3. I don’t believe that annuities would be an “investment” option but rather a form of a distribution from the 401k plan. The plan would offer this option, like the Federal Thrift Savings Plan does, when you start taking money out of the plan at retirement or later.

    The plan would offer to purchase an annuity for you with an insurance company from some or all of your money in the plan. When doing this, your money is no longer in the plan but transferred to the insurance company who will pay you a monthly benefit, for life or for a defined period, based on your current age and the rate of return the insurance company is earning on its investments at the time.

    The Federal TSP has offered this distribution option for many years but last I saw, only around 2% of participants elect this option.

    I’m interested in the RMD age change to 72 as I must start taking distributions by April 1 of next year under current law. I would probably elect to defer taking a distribution till age 72 if the law is changed.

    by LS — May 25, 2019

  4. I would elect to defer taking RMD until 72 if I had that option.

    by MJ — May 25, 2019

  5. The p/t worker and unaffiliated company group program is excellent for most working folks, though doesn’t impact me (retired last year at 58). Those two aspects alone make the legislation a full-on win for the country’s future retirees.

    I need more details on the tax impacts to those inheriting 401k assets before saying how hard it could hit my heirs. The annuity options don’t fit my needs, as I’ve diversified my retirement income already for risk, and won’t sacrifice the growth potential in my 401k investments. Raising RMD age is good, but I have time to plan my tax strategies around whatever age it is.

    This legislation is an example of something that should have been proposed years ago, but for the wingnuts that we’ve elected on both sides of the aisle. The political middle has so much potential for good, but collaboration doesn’t win elections so we’re stuck with the paranoid schizophrenic Legislative and Executive branches we created.

    by Greg W — May 25, 2019

  6. Jean, I Iike the way you think, but I think the answer to your question as to why have RMDs at all is that the government wants access to your retirement savings so they can tax it. After all, the government has generously allowed you to keep your own money and any returns (heaven forbid!), and they can only allow that to go on for so long before they demand to get their hands on a chunk of it. While I certainly will be glad to postpone RMDs, it’s not like 18 months is a huge extension. It seems like the government could at least do something to mitigate the impact of RMDs, for example after you take an RMD from a traditional IRA/401/403 and pay taxes on it, allow you to put all or a portion of the remainder into a Roth IRA. But again, that would mean that any gains earned on that money would not get taxed. The answer to most questions involving government can be answered with “follow the money”.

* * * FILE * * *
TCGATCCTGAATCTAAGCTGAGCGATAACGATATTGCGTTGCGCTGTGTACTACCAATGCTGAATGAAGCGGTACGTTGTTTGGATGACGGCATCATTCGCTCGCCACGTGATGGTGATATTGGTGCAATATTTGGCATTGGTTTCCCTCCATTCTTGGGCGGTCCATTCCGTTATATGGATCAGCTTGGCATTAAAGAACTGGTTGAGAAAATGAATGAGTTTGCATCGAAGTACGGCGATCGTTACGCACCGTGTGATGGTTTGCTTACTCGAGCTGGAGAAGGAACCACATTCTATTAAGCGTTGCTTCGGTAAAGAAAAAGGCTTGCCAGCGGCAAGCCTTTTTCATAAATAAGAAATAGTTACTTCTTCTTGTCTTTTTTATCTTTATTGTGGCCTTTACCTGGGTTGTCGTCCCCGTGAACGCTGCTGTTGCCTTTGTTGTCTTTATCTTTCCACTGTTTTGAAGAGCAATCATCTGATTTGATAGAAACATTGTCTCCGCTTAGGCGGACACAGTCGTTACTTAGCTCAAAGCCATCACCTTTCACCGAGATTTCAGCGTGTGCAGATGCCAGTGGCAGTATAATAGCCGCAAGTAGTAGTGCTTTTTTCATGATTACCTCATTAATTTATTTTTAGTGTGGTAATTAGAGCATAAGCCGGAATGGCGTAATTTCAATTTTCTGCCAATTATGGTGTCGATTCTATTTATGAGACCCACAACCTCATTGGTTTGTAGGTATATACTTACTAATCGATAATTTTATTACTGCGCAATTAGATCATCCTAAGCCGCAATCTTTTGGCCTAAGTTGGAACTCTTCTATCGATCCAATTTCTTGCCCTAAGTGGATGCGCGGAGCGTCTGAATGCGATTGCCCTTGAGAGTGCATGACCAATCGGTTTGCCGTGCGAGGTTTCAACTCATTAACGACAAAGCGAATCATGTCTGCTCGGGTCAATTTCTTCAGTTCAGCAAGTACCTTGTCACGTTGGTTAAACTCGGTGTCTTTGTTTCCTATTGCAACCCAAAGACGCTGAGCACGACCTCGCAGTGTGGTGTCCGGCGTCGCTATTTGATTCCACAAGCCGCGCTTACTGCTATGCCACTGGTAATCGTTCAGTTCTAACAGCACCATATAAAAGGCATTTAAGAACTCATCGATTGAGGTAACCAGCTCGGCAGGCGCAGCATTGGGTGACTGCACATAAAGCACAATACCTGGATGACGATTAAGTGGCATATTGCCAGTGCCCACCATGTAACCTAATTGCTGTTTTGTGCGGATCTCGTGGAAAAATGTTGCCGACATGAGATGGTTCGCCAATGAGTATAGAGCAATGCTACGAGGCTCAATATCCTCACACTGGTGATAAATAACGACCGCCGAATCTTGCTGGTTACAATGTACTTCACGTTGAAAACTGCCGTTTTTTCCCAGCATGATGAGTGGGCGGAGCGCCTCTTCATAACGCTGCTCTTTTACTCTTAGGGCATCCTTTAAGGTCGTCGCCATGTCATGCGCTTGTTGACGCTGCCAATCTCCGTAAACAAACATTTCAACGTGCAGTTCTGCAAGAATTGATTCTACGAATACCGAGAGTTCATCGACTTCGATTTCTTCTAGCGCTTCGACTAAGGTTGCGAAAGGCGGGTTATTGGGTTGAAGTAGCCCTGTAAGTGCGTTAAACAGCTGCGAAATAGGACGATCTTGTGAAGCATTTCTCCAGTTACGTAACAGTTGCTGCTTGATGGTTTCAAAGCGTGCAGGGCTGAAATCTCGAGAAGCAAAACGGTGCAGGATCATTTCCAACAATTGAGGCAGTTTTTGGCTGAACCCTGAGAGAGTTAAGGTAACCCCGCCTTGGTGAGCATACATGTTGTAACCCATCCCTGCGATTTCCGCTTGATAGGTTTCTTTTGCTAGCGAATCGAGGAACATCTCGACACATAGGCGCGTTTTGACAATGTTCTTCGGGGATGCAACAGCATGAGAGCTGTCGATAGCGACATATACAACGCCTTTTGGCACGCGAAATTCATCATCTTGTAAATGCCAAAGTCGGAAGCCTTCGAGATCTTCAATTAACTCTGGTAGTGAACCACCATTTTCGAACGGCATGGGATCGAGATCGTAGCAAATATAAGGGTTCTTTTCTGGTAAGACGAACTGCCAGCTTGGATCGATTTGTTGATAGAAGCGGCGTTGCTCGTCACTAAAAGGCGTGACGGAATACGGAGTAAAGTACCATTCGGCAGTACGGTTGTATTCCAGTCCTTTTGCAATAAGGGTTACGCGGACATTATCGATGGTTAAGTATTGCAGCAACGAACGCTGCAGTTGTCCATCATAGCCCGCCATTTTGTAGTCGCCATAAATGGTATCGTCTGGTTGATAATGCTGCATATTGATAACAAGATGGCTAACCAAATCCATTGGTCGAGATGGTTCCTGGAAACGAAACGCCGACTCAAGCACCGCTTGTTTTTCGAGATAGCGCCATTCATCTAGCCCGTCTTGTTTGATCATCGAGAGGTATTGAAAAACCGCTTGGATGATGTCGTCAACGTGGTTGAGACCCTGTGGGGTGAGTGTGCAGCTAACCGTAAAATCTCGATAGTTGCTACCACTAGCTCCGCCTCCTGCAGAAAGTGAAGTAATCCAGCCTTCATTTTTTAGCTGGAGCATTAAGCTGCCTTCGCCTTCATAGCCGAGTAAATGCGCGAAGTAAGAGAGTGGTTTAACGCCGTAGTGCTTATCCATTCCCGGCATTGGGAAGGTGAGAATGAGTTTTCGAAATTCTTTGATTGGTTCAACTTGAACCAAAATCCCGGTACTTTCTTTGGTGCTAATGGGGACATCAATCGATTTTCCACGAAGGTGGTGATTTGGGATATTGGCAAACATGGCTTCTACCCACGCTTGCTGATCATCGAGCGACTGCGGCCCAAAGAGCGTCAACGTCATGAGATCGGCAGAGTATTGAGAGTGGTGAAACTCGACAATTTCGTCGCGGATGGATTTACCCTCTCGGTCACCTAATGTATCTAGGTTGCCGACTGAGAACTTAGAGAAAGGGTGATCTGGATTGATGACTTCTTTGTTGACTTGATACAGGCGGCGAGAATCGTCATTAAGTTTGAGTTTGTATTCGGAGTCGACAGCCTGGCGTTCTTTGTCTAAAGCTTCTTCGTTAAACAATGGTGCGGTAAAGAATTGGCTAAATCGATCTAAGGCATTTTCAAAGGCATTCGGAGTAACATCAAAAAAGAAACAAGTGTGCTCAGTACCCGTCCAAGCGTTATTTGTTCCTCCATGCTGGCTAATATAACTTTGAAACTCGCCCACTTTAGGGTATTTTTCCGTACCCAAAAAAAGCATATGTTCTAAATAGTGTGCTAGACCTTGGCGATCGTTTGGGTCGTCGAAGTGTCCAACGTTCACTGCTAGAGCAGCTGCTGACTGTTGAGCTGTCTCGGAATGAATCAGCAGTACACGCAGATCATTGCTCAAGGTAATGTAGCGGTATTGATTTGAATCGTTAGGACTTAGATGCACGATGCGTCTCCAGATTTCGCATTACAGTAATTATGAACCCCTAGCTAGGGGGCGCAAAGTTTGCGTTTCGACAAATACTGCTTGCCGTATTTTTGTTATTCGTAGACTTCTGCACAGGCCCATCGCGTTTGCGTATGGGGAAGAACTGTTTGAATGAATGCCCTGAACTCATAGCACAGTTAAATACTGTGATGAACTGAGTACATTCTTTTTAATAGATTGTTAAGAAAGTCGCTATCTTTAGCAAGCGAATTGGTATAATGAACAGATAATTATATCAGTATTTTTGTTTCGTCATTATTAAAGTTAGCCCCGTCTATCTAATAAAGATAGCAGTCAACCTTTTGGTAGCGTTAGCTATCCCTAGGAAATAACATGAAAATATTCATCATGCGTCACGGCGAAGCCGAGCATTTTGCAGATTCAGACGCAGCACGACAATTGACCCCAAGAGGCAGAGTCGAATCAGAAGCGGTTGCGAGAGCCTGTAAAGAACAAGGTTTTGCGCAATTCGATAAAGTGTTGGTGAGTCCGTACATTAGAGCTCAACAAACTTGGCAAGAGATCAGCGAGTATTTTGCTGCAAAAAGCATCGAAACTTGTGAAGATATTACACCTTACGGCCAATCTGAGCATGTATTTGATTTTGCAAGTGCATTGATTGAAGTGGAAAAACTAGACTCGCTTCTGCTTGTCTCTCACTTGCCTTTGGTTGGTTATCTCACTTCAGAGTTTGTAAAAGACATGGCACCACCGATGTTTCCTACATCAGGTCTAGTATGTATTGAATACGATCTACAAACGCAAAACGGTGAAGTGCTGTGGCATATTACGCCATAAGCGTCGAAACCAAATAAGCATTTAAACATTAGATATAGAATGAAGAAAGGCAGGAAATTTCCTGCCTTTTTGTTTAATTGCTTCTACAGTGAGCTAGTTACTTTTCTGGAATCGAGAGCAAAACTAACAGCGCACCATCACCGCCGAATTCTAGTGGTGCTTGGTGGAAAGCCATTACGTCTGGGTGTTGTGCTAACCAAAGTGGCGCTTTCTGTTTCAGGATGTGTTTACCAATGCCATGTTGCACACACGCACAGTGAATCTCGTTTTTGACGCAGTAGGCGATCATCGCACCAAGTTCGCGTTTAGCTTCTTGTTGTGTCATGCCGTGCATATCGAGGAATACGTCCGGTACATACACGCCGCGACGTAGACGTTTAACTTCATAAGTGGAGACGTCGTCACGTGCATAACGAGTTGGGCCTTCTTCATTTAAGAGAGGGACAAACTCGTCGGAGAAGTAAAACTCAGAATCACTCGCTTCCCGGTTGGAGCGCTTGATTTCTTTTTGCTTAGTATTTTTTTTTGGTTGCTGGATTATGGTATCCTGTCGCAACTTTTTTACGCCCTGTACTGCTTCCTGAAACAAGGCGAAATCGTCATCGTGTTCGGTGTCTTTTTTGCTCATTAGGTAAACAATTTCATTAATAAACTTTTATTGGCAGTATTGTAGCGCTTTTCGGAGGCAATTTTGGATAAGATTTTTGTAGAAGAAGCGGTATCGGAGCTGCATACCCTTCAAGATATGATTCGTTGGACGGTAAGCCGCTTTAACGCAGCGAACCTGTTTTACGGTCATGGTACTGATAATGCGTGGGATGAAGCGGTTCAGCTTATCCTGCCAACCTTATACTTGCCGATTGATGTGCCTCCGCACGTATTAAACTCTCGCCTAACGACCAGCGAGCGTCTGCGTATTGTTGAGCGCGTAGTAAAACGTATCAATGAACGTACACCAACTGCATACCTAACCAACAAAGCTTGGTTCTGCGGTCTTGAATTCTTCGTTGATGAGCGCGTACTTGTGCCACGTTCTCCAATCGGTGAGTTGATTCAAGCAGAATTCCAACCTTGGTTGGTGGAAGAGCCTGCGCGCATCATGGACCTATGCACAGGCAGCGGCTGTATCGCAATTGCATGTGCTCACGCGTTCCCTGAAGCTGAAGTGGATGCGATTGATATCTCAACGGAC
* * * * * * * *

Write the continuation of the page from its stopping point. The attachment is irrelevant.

by Partagas — May 25, 2019

  7. This would not affect me as I am already retired and already required to take the RMD. I would have appreciated the delayed option. And no. I would not have purchased an annuity if that were an option.

    It seems like a reasonable piece of legislation.

    by Linda — May 26, 2019

  8. Does this legislation reduce the amount of RMD required? It would be nice if it did.

    by Shumidog — May 26, 2019

  9. Partagas, Yup, I know they just want the taxes on that money. It would be nice to take away the RMD so we could leave it to pay for long term care if it’s ever needed.

    by jean — May 26, 2019

  10. I would like them to change the law that when you start taking withdrawals from your retirements accounts, you have to pay more for Part B Medicare if it increases your income enough. I can understand paying more if you have a big income from a pension, but not using your own savings against you to charge more.

    Yes, I would delay taking RMD if the age is changed, although it may be smart to make some withdrawals now since taxes are so low. I’d like to find out more about rolling a non-Roth TSP account into a Roth with a mutual fund company. Especially since the TSP withdrawals will be changing this fall.

    by Emily Seiler — May 29, 2019

  11. An annuity doesn’t sound like a good option to me, but at least it’s another option. I agree with Shumidog – they should reduce the percentage of the RMD required. More than 3% withdrawal way to soon. I’m not that age age but once retire do plan to withdraw 3%, just to get the account a little lower for RMD/tax purposes.

    by Vicki — May 29, 2019

RSS feed for comments on this post. TrackBack URL

Leave a comment